NEWS RELEASE: What is your number one event in Ontario mining history?

This article was provided by the Ontario Mining Association (OMA), an organization that was established in 1920 to represent the mining industry of the province.

It may not match David Letterman’s late night television talk show top 10 lists on the humour scale but Stan Sudol’s top 10 list of events in Ontario mining history are thought provoking and worthy of discussion. The Sudbury-born/Toronto-based communications consultant and editor of the blog Republic of Mining has done the industry a service by creating his own top 10 list on the subject.

While the ranking of Mr. Sudol’s compendium is likely destined to be the subject of perpetual debate, we suspect fewer could argue with the specific events themselves. Narrowing the topics down to 10 was no easy task with more than 150 years of Ontario mining history to analyze. As Mr. Sudol himself noted “the list encompasses traditional discoveries as well as certain events or the creation of institutions that have had long-lasting provincial or global impact.”

“Parts of Ontario’s mining history are brutal and tragic but it is also filled with stories of hope, courage and sacrifice, of enormous wealth creation and technical and social innovation. Ontario’s modern 21st century mining sector is the culmination of this amazing past that has helped forge a distinct regional culture in the province’s north and contributed enormously to the wealth of the entire province and country.”

Of particular interest is number seven on the list – Ontario mine safety: international success. Lessons learned from the Hollinger mine fire in Timmins in 1928 led to the creation of Ontario’s mine rescue system and other positive changes in safety practices including the use of stench gas for emergencies and non-fire emergency rescue training.

The Ham Commission and its recommendations which formed the foundation of the province’s Occupational Health and Safety Act (1978) is also mentioned. Ontario’s mining industry has learned from its history and now stands out as one of the safest mining jurisdictions in the world and one of the safest industries in the province. Many of its practices, techniques and procedures as a leader in this field have been adopted and adapted by mines around the world.

The work for constant improvement in safety is ongoing. The industry is currently involved in a year-long review of mine safety with the province’s Chief Prevention Officer and labour.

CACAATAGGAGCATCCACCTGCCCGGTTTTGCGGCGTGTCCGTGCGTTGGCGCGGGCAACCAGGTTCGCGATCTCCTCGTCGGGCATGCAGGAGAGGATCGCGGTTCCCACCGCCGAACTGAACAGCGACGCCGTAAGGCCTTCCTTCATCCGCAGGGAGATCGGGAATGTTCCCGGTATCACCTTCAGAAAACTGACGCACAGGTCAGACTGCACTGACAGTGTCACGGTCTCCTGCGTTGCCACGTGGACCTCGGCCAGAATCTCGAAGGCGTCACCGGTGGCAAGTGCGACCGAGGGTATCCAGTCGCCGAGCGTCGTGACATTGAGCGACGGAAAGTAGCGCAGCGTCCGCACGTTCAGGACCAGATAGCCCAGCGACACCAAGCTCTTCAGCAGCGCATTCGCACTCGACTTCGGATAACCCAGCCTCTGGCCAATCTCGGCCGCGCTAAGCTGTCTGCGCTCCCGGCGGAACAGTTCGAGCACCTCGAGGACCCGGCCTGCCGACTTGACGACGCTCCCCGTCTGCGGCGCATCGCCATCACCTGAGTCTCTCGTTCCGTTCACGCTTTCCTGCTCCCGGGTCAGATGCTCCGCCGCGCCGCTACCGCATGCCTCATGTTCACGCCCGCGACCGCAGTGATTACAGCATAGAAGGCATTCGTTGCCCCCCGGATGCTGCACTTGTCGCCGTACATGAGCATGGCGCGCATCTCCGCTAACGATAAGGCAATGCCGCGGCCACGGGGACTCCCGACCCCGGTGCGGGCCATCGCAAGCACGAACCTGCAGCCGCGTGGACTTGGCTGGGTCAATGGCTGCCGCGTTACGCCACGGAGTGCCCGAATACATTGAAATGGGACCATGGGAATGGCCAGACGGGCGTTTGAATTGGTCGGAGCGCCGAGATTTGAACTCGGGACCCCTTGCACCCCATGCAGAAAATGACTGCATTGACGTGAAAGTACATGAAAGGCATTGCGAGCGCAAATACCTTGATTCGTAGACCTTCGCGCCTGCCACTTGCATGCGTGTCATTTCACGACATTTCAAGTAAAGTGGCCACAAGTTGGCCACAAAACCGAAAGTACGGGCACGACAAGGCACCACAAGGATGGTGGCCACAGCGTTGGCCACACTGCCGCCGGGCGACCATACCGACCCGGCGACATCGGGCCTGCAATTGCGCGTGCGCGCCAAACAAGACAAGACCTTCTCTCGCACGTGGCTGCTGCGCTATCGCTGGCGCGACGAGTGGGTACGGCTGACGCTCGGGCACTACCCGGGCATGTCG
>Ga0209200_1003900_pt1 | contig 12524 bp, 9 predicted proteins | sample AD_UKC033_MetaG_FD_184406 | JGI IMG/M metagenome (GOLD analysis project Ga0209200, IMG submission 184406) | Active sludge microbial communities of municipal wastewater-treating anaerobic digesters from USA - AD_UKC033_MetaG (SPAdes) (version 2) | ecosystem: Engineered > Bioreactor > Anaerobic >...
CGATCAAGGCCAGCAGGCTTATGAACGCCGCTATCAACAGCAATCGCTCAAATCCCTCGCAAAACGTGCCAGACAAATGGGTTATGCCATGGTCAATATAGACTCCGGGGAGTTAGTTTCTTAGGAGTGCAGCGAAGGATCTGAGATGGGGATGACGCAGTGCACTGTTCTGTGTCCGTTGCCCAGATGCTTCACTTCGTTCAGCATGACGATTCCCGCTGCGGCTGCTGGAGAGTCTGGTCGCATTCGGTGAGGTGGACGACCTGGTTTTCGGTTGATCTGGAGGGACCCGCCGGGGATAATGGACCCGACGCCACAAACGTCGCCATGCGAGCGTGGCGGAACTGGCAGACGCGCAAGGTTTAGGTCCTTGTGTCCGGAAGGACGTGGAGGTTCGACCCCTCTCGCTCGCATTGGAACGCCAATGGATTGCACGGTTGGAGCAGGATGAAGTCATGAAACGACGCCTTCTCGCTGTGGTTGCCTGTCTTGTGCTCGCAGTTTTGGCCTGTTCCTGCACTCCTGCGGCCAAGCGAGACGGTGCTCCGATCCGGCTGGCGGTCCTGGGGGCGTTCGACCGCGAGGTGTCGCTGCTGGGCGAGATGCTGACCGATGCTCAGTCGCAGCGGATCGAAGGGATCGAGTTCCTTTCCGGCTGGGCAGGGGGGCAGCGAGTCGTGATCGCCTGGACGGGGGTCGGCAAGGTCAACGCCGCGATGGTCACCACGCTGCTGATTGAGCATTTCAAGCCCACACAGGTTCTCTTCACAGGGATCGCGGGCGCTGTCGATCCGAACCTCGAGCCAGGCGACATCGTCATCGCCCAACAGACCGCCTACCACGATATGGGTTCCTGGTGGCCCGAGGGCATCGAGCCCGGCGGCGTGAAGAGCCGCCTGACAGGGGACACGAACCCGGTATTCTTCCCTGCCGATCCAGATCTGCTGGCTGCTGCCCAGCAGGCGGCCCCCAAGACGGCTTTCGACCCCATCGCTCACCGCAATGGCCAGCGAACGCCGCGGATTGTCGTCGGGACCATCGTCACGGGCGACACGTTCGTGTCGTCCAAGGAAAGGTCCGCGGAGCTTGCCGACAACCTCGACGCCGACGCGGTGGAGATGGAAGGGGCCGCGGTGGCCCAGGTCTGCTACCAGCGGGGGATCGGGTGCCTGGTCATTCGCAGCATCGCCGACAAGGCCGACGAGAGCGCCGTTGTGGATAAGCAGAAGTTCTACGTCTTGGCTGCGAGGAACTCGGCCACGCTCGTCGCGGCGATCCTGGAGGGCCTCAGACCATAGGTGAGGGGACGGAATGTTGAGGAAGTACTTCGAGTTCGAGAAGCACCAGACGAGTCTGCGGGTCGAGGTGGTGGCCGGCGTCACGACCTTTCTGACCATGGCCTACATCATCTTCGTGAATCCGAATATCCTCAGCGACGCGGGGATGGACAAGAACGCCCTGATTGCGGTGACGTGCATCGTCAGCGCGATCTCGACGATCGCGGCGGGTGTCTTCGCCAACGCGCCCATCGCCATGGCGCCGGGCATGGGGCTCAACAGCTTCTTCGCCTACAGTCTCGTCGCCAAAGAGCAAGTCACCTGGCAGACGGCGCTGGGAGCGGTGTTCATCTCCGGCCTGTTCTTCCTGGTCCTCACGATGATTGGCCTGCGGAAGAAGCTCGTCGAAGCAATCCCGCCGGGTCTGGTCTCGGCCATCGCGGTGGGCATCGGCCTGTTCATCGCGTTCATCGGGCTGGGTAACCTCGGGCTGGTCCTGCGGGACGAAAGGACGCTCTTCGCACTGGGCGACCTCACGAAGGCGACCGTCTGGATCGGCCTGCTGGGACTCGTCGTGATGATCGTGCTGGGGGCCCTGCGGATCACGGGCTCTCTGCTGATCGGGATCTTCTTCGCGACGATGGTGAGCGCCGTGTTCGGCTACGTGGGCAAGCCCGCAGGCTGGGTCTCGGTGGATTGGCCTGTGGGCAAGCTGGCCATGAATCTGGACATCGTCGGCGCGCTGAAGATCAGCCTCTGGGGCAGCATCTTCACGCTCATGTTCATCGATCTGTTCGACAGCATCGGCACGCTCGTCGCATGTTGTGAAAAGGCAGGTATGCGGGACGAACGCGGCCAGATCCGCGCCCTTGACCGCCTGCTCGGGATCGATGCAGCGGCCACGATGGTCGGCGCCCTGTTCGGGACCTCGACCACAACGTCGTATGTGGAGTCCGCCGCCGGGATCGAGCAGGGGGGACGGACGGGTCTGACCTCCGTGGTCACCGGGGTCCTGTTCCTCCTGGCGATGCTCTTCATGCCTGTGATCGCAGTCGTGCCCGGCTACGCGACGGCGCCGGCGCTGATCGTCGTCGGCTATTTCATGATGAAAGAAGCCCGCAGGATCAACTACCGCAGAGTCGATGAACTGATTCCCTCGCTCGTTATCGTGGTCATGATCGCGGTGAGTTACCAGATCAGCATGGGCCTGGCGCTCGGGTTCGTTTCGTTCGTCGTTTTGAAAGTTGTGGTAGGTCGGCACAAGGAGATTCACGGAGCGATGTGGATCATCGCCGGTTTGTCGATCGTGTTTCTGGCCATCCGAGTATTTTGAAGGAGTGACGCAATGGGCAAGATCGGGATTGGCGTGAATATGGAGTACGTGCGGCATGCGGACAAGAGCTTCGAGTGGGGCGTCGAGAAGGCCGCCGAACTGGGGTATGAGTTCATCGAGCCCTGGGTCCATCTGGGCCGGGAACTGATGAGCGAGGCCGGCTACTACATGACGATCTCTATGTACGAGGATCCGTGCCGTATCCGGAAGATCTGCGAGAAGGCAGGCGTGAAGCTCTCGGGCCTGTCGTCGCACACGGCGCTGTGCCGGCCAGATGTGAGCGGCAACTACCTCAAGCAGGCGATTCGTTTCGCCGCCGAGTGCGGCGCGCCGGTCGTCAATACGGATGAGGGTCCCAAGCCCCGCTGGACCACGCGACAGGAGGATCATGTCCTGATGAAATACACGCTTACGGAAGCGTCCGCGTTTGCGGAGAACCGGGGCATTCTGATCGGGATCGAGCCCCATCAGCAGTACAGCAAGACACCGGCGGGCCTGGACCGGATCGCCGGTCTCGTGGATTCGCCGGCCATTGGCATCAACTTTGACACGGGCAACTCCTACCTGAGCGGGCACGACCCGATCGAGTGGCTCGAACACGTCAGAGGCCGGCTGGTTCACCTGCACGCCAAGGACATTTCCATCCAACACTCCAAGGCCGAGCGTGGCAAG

So what are the other events on Mr. Sudol’s list? Let’s start with number 10 – Toronto Stock Exchange: International centre of mine financing. “The development of Ontario’s mining industry is closely associated with the rise of Toronto as Ontario’s and Canada’s financial centre, which is why it must be included in this list.”

Number Nine combines the major gold rushes of Kirkland Lake, Red Lake and Hemlo. “Kirkland Lake has produced roughly 42 million ounces of gold, Red Lake 26 million and Hemlo 21 million in its short 28-year history. All of these camps are still in production.”

The Kirkland Lake gold miners’ strike in 1941 and 1942 comes in at number eight, the above mentioned safety success is number seven and number six is the evolution of Aboriginal participation in Ontario mining. “The mining industry is the largest private sector employer of Aboriginals in the country.”

Peter Munk: Canada’s king of gold rates number five and Elliot Lake: Boom, bust, boom, bust and hope makes it as number four. Timmins: Porcupine gold rush still going rises to number three and Sudbury: Canada’s most important mining city is number two.

Mr. Sudol reserves the top spot for Cobalt: The cradle of Canada’s mining industry. “Without a doubt, the transformative events during and following the Cobalt Silver Boom defined Canadian mining, which is why it is the number one event in Ontario mining history.”

Argue all you want over the ranking of these events in the century and a half history of modern-day mining in Ontario. The Royal Ontario Museum will show you that Aboriginals were “mining” and creating tools and weapons more than 10,000 years ago. Many will want to add to the list.

What about the world’s largest underground salt mine in Goderich, diamonds in the North and the yet to be fulfilled promise of the Ring of Fire? Let’s begin. Discussion can only enhance a better understanding and appreciation of the contributions this industry has made to the society and economy of Ontario. For Mr. Sudol’s full essay go to:

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